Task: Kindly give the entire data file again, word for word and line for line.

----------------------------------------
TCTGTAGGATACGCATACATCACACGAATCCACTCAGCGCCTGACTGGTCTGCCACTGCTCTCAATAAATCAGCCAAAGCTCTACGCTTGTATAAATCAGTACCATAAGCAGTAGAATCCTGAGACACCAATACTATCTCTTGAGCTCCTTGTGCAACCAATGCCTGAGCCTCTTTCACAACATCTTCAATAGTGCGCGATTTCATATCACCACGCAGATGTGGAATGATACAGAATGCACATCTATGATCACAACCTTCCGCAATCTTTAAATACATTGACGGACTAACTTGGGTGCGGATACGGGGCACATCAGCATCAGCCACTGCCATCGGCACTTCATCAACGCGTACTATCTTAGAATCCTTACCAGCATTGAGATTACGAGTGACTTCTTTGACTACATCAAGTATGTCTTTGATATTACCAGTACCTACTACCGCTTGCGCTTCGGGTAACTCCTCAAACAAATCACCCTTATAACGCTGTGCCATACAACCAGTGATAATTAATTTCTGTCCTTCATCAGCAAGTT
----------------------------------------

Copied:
TCTGTAGGATACGCATACATCACACGAATCCACTCAGCGCCTGACTGGTCTGCCACTGCTCTCAATAAATCAGCCAAAGCTCTACGCTTGTATAAATCAGTACCATAAGCAGTAGAATCCTGAGACACCAATACTATCTCTTGAGCTCCTTGTGCAACCAATGCCTGAGCCTCTTTCACAACATCTTCAATAGTGCGCGATTTCATATCACCACGCAGATGTGGAATGATACAGAATGCACATCTATGATCACAACCTTCCGCAATCTTTAAATACATTGACGGACTAACTTGGGTGCGGATACGGGGCACATCAGCATCAGCCACTGCCATCGGCACTTCATCAACGCGTACTATCTTAGAATCCTTACCAGCATTGAGATTACGAGTGACTTCTTTGACTACATCAAGTATGTCTTTGATATTACCAGTACCTACTACCGCTTGCGCTTCGGGTAACTCCTCAAACAAATCACCCTTATAACGCTGTGCCATACAACCAGTGATAATTAATTTCTGTCCTTCATCAGCAAGTT